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Laws Penalizing Blasphemy, Apostasy and Defamation of Religion are Widespread - Pew Forum Report

Laws Penalizing Blasphemy, Apostasy and Defamation of Religion are Widespread - Pew Forum Report



The Pew Forum On Religion and Public life released a study last week CLICK HERE FOR LINK  finding that as of 2011, half of the countries and territories in the world, have laws or policies that penalize blasphemy, apostasy (abandoning one’s faith) or defamation (disparagement or criticism of particular religions or religion in general). Of the 198 countries studied, 32 (16%) have anti-blasphemy laws, 20 (10%) have laws penalizing apostasy and 87 (44%) have laws against the defamation of religion, including hate speech against members of religious groups.

Blasphemy laws in the UK were scrapped, but replaced with laws protecting religion using legislation, such as, section 5 of the public order act.

(1) A person is guilty of an offence if he:
(a) uses threatening, abusive or insulting words or behaviour, or disorderly behaviour, or
(b) displays any writing, sign or other visible representation which is threatening, abusive or insulting,
within the hearing or sight of a person likely to be caused harassment, alarm or distress thereby.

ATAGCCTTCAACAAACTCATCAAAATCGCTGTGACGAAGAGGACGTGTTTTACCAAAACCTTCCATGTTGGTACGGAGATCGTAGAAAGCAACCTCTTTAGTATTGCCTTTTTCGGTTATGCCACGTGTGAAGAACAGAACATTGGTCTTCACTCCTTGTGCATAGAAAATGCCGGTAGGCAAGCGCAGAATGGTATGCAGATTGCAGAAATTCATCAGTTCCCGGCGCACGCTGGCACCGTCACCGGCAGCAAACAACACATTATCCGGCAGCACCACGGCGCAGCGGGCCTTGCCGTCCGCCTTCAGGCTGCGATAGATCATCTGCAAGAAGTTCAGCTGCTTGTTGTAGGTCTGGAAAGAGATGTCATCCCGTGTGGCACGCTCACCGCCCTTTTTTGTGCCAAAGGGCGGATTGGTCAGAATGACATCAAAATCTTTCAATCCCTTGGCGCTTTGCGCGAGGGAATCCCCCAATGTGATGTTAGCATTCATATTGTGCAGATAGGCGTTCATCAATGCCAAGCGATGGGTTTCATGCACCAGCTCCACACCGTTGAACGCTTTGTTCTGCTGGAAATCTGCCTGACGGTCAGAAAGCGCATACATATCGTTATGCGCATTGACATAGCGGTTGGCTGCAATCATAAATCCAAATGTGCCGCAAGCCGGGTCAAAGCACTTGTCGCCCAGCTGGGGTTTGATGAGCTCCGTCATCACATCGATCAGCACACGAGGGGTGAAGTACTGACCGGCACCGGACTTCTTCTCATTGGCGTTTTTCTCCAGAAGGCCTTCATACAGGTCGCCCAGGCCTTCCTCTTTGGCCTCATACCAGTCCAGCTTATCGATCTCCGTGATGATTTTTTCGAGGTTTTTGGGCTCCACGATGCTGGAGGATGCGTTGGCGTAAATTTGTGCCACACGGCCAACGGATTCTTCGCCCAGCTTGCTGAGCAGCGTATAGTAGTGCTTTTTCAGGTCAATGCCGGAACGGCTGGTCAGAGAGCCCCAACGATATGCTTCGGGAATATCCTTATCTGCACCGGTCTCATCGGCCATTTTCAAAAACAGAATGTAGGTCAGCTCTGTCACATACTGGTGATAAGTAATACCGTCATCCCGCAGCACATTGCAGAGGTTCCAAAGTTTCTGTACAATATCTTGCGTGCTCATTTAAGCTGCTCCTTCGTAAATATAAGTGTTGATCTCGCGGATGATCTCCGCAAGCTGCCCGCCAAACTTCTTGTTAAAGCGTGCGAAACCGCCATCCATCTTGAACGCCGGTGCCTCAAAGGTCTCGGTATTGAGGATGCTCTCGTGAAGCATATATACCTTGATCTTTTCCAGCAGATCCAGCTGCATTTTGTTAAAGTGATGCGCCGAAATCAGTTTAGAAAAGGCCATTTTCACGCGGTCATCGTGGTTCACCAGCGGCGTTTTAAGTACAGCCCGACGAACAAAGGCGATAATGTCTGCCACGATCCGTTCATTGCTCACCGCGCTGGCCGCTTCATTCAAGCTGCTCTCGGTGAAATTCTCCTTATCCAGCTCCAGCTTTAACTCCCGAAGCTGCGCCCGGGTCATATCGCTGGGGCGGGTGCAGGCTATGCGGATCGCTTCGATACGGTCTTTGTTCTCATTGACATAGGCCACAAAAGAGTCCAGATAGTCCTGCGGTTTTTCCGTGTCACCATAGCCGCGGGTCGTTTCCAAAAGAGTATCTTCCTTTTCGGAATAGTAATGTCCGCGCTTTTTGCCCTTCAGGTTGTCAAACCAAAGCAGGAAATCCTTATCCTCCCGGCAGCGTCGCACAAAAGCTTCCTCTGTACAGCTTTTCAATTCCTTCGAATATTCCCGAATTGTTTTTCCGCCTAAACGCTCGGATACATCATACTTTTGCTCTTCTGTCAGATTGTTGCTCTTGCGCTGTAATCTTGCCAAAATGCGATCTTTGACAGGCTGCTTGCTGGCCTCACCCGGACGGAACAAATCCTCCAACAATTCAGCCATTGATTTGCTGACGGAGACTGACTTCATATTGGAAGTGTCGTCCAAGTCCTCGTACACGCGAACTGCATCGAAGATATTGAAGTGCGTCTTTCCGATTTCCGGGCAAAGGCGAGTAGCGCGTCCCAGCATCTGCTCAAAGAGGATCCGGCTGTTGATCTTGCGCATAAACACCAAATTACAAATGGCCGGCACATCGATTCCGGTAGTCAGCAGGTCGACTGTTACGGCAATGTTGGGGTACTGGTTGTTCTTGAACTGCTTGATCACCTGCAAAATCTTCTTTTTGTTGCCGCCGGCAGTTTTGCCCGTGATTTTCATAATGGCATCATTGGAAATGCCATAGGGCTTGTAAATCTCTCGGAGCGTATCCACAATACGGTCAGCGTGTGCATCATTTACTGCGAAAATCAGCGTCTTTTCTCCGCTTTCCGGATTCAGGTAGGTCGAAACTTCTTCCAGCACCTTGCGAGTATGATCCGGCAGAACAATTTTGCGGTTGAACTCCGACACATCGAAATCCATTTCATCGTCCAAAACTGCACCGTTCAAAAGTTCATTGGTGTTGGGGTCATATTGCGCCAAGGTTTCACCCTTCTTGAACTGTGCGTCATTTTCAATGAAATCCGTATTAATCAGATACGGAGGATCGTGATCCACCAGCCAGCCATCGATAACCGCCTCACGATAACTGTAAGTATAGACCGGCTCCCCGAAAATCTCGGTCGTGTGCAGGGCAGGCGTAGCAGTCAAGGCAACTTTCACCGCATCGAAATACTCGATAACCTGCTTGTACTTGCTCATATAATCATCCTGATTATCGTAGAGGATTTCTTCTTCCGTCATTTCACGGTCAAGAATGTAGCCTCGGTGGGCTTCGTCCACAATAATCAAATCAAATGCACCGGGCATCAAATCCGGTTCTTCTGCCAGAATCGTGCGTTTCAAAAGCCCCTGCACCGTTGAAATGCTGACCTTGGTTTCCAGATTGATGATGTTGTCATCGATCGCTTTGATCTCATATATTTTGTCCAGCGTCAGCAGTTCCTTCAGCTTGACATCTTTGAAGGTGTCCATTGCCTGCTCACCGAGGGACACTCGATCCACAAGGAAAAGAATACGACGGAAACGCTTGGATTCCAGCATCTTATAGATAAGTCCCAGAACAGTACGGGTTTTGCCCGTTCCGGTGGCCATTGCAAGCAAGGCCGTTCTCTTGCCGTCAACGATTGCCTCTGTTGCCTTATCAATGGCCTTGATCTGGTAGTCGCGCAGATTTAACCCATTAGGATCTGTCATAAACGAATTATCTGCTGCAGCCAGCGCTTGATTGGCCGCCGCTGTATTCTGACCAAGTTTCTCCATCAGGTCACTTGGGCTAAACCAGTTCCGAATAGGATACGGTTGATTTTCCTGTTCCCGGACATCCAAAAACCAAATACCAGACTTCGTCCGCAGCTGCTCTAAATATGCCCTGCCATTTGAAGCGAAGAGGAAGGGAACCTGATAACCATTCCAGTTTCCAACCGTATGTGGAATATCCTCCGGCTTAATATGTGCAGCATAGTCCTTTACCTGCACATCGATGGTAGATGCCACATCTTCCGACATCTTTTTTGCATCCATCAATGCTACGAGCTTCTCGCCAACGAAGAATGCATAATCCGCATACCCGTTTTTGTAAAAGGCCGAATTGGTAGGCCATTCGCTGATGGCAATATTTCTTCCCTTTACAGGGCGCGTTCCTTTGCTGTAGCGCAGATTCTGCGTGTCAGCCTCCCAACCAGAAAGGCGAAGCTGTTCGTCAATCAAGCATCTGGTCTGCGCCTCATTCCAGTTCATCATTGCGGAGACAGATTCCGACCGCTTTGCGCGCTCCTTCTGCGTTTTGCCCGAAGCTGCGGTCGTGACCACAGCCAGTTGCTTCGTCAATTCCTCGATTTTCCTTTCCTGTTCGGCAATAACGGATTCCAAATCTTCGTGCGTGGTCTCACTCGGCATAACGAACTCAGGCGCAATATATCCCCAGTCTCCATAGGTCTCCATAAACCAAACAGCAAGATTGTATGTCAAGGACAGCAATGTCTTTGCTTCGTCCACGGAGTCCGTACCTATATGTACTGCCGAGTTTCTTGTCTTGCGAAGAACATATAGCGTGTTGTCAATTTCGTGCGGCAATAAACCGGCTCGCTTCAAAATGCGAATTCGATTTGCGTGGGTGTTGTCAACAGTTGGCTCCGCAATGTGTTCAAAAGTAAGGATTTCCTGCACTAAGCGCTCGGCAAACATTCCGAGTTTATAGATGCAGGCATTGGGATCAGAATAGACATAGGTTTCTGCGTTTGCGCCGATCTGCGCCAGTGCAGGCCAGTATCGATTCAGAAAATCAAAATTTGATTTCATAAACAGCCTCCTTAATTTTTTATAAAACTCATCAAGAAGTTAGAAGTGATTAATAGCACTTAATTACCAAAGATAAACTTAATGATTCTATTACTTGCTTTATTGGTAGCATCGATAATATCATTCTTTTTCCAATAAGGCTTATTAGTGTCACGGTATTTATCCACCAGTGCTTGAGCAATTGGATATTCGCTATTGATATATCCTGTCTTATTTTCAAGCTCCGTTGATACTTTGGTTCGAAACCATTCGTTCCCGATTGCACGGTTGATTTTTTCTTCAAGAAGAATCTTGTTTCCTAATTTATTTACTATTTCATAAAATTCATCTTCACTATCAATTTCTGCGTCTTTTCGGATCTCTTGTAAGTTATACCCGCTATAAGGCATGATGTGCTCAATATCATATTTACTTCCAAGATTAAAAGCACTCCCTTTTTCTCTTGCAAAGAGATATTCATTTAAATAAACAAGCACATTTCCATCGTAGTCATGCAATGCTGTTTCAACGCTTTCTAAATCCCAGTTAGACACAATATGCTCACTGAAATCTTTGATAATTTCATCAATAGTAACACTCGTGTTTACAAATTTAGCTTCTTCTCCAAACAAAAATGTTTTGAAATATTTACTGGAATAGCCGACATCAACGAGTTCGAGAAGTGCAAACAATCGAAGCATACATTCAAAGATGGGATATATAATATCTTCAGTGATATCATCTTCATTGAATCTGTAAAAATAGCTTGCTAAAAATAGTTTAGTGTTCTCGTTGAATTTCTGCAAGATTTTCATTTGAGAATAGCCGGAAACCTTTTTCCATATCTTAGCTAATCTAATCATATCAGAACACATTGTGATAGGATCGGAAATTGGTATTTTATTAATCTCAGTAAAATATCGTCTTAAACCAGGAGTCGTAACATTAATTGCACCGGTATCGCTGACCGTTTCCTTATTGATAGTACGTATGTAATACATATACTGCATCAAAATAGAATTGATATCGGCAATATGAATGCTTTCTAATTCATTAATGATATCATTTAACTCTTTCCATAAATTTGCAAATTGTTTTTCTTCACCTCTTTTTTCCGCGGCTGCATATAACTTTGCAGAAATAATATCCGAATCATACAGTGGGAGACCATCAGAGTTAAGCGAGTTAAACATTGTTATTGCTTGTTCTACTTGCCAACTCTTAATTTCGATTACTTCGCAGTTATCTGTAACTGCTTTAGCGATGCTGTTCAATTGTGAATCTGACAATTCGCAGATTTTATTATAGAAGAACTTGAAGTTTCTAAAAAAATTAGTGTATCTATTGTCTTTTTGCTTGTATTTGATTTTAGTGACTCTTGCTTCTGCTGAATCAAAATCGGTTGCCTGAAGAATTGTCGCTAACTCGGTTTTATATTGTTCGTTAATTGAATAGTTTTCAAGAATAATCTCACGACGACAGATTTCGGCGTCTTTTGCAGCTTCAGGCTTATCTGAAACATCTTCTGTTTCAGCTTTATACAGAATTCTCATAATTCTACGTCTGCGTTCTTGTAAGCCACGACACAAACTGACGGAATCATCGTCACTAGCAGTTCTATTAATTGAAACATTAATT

This offence has the following statutory defences:
(a) The defendant had no reason to believe that there was any person within hearing or sight who was likely to be alarmed or distressed by his action.
(b) The defendant was in a dwelling and had no reason to believe that his behaviour would be seen or heard by any person outside any dwelling.
(c) The conduct was reasonable.

This has led to ridiculous applications of the law, including a man arrested for calling a police horse gay, whilst Peter Tatchell, a gay rights campaigner was arrested for insulting Islam; protesting Muslim extremists calling for the death of homosexuals. Another person, foundthemselves arrested for calling Scientology a dangerous cult.




Germany, Denmark, Greece, Ireland, Italy, Malta, the Netherlands and Poland. Denmark has never used its fifty year old law, and Ireland and the Netherlands are discussing the abolition of their laws. Beware, the replacement for the blasphemy law may well be more restrictive than that in place today.

The Pew report shows  blasphemy laws are more common in Muslim countries with 13 out of 20 countries in the Middle East and North Africa having them,  as well as nine Asian states, mostly Muslim or, as with India, has a large Muslim minority.

States within the Middle East, Africa and Asia, with a Muslim majority also outlaw apostasy or changing religion.


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